"...the routine defeats of the government by the upper House, and the subsequent negotiation and compromise between the two – could still be seriously limited..."
Leave aside for now the fuss about the 55% rule and its impact on parliament. For all the talk about preventing votes of no confidence from dissolving parliament, defeats on votes of confidence are already extremely rare. The truth is that most votes of confidence are dull affairs, in which all the MPs of each party simply rally to the flag, and the government survives.
There are two other aspects of the coalition agreement that will have much more impact on Parliament. The first is that the ‘Wright Committee’ recommendations will be implemented. As the coalition agreement notes:
The parties will bring forward the proposals of the Wright Committee for reform to the House of Commons in full – starting with the proposed committee for management of programmed business and including government business within its scope by the third year of the Parliament.
These reforms had been overwhelmingly voted through the last Commons, but had then been lost in the ‘wash up’ at the end of the parliament. Most advocates of a stronger House of Commons will raise a glass to the Wright reforms.
There is, however, one serious countervailing factor – which is the coalition itself. One piece of conventional wisdom in the run up to the election was the belief that a situation in which no party has a majority helps strengthen parliament, because it makes the outcome of votes less certain and thus empowers individual MPs. As I said in the Hansard Society’s prescient report into this back in 2008, this is probably true of a situation in which there is a minority administration. It is, however, much less certain once there is a post-election coalition deal.
A coalition deal will restrain rather than enhance the power of parliament for two reasons. First, because it may make those parties involved in the coalition place an even greater emphasis on unity: there is little to be gained from a coalition deal if the party leaderships fail to deliver their supporters in important divisions. It may be difficult to deliver such unity but the pressure for it will increase nonetheless.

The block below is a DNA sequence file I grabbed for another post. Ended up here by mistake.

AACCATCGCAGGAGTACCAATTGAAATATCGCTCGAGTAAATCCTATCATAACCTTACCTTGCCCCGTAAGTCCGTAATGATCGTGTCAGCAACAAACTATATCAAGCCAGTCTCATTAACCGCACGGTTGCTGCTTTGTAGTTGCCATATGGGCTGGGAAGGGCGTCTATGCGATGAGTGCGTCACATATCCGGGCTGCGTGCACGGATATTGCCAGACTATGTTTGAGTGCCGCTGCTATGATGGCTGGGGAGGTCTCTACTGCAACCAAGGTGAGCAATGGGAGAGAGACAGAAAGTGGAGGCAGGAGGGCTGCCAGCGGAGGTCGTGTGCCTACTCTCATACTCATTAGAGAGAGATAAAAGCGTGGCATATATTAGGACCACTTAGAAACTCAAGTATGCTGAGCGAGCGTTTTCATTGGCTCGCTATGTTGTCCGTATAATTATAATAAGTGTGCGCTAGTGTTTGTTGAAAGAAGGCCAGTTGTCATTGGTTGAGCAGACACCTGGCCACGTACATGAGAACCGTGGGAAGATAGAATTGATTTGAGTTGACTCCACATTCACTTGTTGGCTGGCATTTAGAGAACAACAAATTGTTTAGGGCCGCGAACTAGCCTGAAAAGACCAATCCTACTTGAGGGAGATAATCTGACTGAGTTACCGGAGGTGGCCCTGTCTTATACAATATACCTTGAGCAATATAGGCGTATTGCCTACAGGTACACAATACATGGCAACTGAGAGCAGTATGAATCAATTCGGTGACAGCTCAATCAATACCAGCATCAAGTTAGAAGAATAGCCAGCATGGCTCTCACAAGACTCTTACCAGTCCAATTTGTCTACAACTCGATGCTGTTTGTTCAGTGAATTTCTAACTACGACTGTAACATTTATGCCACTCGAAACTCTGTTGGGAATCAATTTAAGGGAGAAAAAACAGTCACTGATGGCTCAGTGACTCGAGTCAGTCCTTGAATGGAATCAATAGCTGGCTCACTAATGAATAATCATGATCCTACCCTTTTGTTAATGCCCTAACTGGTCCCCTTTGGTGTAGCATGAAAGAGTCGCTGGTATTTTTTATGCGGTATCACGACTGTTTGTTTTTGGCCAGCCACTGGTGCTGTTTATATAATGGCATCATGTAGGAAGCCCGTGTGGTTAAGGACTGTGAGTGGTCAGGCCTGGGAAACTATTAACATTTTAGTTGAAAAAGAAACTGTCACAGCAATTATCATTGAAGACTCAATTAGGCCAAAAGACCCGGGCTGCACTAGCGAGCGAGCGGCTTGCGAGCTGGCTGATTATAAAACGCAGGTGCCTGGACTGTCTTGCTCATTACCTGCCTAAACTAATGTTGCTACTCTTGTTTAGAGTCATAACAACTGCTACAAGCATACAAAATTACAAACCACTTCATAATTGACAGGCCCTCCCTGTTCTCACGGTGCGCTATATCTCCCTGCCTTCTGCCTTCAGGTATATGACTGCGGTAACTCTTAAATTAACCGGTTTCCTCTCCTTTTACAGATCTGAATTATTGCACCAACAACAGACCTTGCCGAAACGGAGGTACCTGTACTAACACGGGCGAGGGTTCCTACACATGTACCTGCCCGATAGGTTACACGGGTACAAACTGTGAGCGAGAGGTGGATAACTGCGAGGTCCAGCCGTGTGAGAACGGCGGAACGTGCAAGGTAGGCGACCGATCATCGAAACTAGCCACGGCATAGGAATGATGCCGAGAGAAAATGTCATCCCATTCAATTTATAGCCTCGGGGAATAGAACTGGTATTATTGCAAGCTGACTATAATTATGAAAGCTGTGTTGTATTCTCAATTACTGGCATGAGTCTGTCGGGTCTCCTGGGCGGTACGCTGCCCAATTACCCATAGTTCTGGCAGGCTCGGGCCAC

But the second – and probably more important – reason why a coalition might limit parliamentary influence is because it will dramatically reduce the influence exercised by the House of Lords. Since reform in 1999, the House of Lords has become an increasingly assertive check on the executive, and one which has defeated the Government on more than 400 occasions. The 1999 House of Lords Act created what is effectively a permanently hung second chamber. In theory, there are lots of winning coalitions in the Lords, but in practice, as Meg Russell and Maria Scaria showed in the journal British Politics, it was the Liberal Democrats who were the key swing voters, deciding whether a policy passes or falls.
A coalition thus delivers simultaneous success in the lower chamber and in the upper chamber. At a stroke, the ability of the Lords to cause governments all sorts of difficulties is largely removed. Legislation might well therefore navigate Parliament much easier under a coalition government than under a situation in which one party has a majority in the Commons but faced a hung chamber in the Lords.
Even here there are imponderables. Perhaps under such a scenario the crossbench peers (who have always punched below their weight in terms of voting) will become more important, stepping into the political vacuum. It may also be even harder for the coalition partners to deliver unity in the Lords, where the sanctions for those who defy the whip are practically non-existent, in which case the coalition may not be as dominant in practice as it appears on paper.
But nonetheless, one of the commonplace events of the last decade – the routine defeats of the government by the upper House, and the subsequent negotiation and compromise between the two – could still be seriously limited.
Professor Philip Cowley